I tried to mute her brilliance, but no matter what I did, her radiance seeped out. After looking at all the renditions, I looked at her again, and decided…too much is actually okay. 

So…

This one is for all of you who have ever felt the need to douse your light or mute your shine to make others comfortable. 

This one is for all of you who can tell from the side-eyes, rolled eyes, wide eyes, and blank stares that people just don’t know what to make of you.

This one is for all of you who have been told at one time or another you’re too silly, too loud, too dramatic, too “extra,” too smart, too colorful, too difficult, too much this or too much that.

This one’s for you. 

In spite of all those eyes and all those voices that don’t yet appreciate the grandeur of your extraordinary—your “too much”—keep being you. 

You might as well. There’s absolutely nothing you can do to subdue your light. Besides, the rest of us love you, and for us, your “too much” is actually okay!

My Golden Reminder to #facethesun

Golden Hour 1-B

Today is the fourth anniversary of my sister Lori’s passing, so, predictably, I woke up in the grips of sadness. I wanted to spend the day in quiet contemplation, perhaps, dreaming in purple, but Monday means necessary work. I was not exactly looking forward to a long “working meeting” day and wondered how in the world I would get through, but God reminded me that work is sacred and that as long as I continued “working for Him,” He would do His part in helping me feel safe, focused, and strong enough to get through. 

After a gloomy weekend, the sun is shining brightly, an invitation for me to glow in the moment. I am thankful for this moment. Though grieving the loss, I am grateful for Lori’s beautiful life.

I crafted the sunflower in today’s post for the Week 36: Golden Hour prompt for 52Frames. Unable to find a good “golden hour” to shoot in, I spent a figurative golden hour with this sunflower. It is just the image I need to have in my mind–a sunny reminder to change my focus or #facethesun [the Son of God] when I encounter the unpleasant moments of life.

Postcards That Make a Statement | Good at Heart

Anne Frank

Anne Frank (1929-1945) and her family hid for over two years from the Nazis in Holland. Her diary from these yers is an incredible testimony of the human spirit. Artwork by Susan Keeter, oil on canvas, 1996, Syracuse Cultural Workers

…in spite of everything, I still believe that people are really good at heart.

I have an insanely busy week ahead, so I’m taking it easy on myself with low-effort posts. I will be sharing “quote” postcards I’ve received that haven’t been shared on Pics and Posts before. The posts will be (otherwise) wordless, but feel free to share your own responses and opinions about the quote in the comments. Have a good, productive, and happy week!


Who sent it? The postcard came from a new Love Notes friend, Dove S. She sent this one along with another one that I plan to share this week.

Musings from My Younger Self | Silent Battle

Altered Sunflowes-1

Gentle Rage
Chandra Lynn (Age: 15)

There’s a peaceful war
a silent battle,
a gentle raging
taking place;
involved are my mind
and my heart.
I can do nothing to put it to an end.
If it ends, it ends.
Victory will be the conclusion.
Defeat will be the outcome.


This week on the blog, I will be sharing “musings from my younger self,” poetry (and maybe prose) I wrote during my teen years. Sometimes, I will comment, but if today is an indicator of the week ahead, I’ll probably just share the poem. I wrote the poem above when I was 15. If only my memory would allow me to tap into the context of the poem!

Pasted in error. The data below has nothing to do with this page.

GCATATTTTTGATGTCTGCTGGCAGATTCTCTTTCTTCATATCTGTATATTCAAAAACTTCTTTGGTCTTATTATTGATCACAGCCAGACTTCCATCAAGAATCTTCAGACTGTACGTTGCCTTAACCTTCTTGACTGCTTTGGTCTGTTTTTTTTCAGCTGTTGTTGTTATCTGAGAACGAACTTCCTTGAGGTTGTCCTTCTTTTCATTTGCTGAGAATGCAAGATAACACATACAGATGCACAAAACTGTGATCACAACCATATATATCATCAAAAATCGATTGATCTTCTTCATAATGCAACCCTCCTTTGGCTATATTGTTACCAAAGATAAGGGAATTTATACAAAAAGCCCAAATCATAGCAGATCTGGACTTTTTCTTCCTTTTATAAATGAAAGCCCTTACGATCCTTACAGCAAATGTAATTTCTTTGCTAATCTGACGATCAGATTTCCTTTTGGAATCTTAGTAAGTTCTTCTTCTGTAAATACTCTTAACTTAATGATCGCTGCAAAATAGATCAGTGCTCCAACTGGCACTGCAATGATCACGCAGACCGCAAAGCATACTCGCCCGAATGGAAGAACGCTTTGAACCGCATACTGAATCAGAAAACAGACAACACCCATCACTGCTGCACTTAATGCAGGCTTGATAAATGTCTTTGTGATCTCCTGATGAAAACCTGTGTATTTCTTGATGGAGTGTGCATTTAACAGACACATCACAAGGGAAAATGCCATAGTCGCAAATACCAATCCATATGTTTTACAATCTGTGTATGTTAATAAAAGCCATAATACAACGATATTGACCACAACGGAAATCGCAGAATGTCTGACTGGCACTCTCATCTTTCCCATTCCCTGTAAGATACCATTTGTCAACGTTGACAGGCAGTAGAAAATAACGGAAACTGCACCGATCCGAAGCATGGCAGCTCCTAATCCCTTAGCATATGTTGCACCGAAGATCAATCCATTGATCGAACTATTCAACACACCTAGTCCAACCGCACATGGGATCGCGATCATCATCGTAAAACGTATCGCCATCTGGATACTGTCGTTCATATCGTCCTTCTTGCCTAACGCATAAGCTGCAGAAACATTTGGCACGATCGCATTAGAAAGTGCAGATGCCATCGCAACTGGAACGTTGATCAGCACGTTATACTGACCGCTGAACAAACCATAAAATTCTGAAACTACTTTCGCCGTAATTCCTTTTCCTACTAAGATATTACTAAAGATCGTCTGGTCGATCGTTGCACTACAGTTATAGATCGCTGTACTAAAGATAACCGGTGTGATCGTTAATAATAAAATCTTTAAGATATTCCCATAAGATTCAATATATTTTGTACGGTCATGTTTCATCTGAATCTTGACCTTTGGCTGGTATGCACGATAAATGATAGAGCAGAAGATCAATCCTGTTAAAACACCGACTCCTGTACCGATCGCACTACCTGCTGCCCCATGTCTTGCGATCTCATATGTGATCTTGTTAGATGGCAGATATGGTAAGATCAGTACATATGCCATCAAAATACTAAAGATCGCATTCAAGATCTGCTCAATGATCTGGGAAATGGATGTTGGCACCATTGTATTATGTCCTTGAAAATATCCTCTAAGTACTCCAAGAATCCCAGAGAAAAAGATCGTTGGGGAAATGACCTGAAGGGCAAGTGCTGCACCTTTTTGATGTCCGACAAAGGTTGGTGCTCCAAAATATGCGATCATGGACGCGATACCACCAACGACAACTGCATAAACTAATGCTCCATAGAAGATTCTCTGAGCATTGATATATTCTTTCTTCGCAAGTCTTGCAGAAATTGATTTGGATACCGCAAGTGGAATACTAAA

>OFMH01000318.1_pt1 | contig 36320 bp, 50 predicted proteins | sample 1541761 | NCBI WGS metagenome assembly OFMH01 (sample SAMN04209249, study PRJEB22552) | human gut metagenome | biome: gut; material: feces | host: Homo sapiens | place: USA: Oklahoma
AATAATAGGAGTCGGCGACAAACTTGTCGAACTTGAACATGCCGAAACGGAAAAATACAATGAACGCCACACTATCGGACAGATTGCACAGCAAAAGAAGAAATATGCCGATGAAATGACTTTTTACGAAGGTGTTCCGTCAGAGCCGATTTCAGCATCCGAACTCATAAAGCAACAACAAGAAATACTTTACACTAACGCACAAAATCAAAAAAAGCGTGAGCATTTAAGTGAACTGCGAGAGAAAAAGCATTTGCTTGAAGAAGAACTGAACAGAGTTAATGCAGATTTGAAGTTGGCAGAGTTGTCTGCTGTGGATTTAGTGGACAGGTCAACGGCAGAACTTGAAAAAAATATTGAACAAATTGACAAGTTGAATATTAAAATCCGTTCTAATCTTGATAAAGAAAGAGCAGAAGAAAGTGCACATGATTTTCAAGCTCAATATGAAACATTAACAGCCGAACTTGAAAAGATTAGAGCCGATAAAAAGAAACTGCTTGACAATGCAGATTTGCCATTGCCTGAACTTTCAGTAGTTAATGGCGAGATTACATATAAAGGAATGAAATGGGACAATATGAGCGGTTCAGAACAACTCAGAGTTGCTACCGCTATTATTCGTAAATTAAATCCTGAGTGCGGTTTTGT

Sunny Blossoms | Take What You Need

Lori-Anne Courage Sunflower

“Take Courage,” Sunflower Art by Lori-Anne C

If you’ve ever seen my sunflower wall, you know that my friends keep me well-supplied with sunshine. I can’t tell you the number of times my wall of sunny blossoms cheered me and ushered me from a sour mood to an elevated one. As far as I’m concerned, the world can always use a little more sunshine, so I’m sharing the blossoms from my friends with you all week. [And yes, this is part of my effort to blog every day until my blogiversary]. Here’s the good news: If you live in one of the more sunny climes (read: red hot summer), you can enjoy these daily bits of sunshine without the additional heat. 

I am sharing one of the beautiful sunflower creations crafted by my Love Notes/Wildflowers friend, Lori-Anne C. She sent this bit of gorgeousness for International Women’s Day along with the equally gorgeous address book I shared in another post. 

Lori-Anne also included a “take what you need card” with tear outs of some of our most critical needs: courage, appreciation, confidence, patience, inspiration, and flowers.

Take What You Need

When I received Lori’s mail, I was dealing with a lot–grieving over the loss of my father, worrying about my mother, stressing out over my son’s well-being, and navigating a lot of rocky territory. It took courage to face each day and not hide under the cozy comforters on my bed. It took courage to expose my wounds and fight for the healing which seemed a long way off. It felt right seeing that seven-letter word affixed to the card. Courage, more than anything else, is just what I needed.  

What do you need this week?

Seven Favorites from World Watercolor Month | Rose

Watercolor 1 -2022 wm

World Watercolor Month 2022, Day 1 (July 1, 2022)

The flower that blooms in adversity is the most rare and beautiful of all. –The Emperor, Mulan

Welcome to August, folks! The madness began for many of us in the academic world today, but that didn’t stop my friend Cy from challenging me to blog every day leading up to my blogiversary—which is in the middle of September. 

I just might be insane because I’m thinking about accepting the challenge. Since I don’t know what obstacles I’ll face, I’m traveling this road with caution.

So, this week, I’m sharing photo art created during World Watercolor Month, a charitable event to support arts education sponsored by Doodlewash. The challenge to create art every day ended yesterday.

Throughout the month of July, I worked 31+ photos into watercolor-like photo art, at least one per day. I enjoyed taking time out from the daily grind and creating something to share with the world. I “upped my game” a bit this year by processing the photos in multiple applications to achieve unique looks. I shared [cropped to a] square versions of each piece on Instagram

This week, I will feature seven [uncropped] personal favorites from the month. With each image, I will share something that struck me during the day–a word, a phrase, a poem, a quote. I hear or read so many beautiful things throughout the day, and I’m looking forward to sharing the tidbits with you!